172,000 people will be diagnosed with lung cancer, and more than


NUMBER ONE is nothing to

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HOROSCOPE By Bernice Bede Osol

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Eats flies. Dates a pig. Hollywood star.


SCORPIO (Oct. 24-Nov. 22) -- Pick up information or expand your interests to find a way to make important contacts, reach new goals and improve your life.

Sell Your Car in the CLASSIFIEDS     






SAGITTARIUS (Nov. 23-Dec. 21) -- You should take a challenge or unusual situation in stride. Don’t make a big deal or draw attention to what you are doing. If you make a sudden or unexpected change, you’ll catch others off-guard and gain the advantage.

Previous Solution         









Monday- Very Easy Tuesday-Easy Wednesday- Easy Thursday- Medium Friday - Hard

Instructions: Fill in the grid so that every row, every column and every 3x3 box contains the digits 1 through 9. That means that no number is repeated in any row, column or box.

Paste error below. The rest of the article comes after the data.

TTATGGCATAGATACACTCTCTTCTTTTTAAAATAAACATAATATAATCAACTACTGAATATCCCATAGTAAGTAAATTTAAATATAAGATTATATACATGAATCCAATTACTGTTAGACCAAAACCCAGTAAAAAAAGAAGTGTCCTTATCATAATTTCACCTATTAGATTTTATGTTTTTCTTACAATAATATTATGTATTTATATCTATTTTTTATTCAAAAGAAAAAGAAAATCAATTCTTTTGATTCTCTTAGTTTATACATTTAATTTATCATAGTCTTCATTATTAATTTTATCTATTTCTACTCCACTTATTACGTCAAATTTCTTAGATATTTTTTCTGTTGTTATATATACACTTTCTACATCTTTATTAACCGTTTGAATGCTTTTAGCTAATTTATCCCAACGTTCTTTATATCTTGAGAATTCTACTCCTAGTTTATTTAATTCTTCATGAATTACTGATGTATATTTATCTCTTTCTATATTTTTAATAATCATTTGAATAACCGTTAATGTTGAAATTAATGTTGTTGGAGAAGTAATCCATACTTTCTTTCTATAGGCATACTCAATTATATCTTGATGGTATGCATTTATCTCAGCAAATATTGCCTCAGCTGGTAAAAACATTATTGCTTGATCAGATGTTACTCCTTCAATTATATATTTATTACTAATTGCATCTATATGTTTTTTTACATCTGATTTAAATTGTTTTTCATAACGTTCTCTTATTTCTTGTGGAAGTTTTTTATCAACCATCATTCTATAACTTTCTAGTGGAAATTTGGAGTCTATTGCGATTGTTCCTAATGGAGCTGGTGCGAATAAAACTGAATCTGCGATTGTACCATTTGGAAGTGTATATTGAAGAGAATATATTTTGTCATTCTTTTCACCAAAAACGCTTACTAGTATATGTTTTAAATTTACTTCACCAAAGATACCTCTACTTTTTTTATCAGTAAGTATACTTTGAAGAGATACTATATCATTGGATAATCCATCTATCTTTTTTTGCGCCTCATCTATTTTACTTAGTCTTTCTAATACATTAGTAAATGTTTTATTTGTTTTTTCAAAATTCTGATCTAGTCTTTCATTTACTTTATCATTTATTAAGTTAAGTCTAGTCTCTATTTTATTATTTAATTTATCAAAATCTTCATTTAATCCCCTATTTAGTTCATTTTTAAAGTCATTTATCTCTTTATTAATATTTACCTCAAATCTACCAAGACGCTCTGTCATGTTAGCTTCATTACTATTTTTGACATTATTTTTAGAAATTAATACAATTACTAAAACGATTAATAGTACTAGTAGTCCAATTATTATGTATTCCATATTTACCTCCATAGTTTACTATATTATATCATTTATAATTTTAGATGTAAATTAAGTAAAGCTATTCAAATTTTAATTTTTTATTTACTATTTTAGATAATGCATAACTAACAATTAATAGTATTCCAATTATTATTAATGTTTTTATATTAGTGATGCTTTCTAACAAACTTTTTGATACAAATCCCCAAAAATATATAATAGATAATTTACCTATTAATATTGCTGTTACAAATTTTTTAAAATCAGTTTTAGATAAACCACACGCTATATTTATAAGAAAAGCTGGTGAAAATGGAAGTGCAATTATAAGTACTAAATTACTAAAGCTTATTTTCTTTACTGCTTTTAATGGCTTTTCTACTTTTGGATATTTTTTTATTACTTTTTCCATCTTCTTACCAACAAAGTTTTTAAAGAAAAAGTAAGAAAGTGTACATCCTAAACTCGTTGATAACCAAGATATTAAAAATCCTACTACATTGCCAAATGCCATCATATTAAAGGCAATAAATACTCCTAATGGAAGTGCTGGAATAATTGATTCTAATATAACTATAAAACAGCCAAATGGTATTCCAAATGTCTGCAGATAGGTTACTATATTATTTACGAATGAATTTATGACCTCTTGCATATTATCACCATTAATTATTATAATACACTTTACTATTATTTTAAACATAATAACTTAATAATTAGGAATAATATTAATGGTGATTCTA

Rise to the occasion in the coming solar cycle. Put your best foot forward and be ready to dive into anything with courage and determination. Challenges will provide you with opportunities to thrive and improve. Hard work will bring you fabulous rewards.

CAPRICORN (Dec. 22-Jan. 19) -- You’ll spark interest in whatever you do. Share your outlook and intentions. A contract, settlement or investment will have a positive outcome. A better position is within your reach. AQUARIUS (Jan. 20-Feb. 19) -- Make a decision based on what you need, not what others want. Be strong and consider your motives. Justification will come through honesty, integrity and knowing what you want. PISCES (Feb. 20-March 20) -- Do what you can for others, and you will get favors in return. Financial matters look positive, and investments will be worth your while. An unusual connection with someone will blossom into a relationship.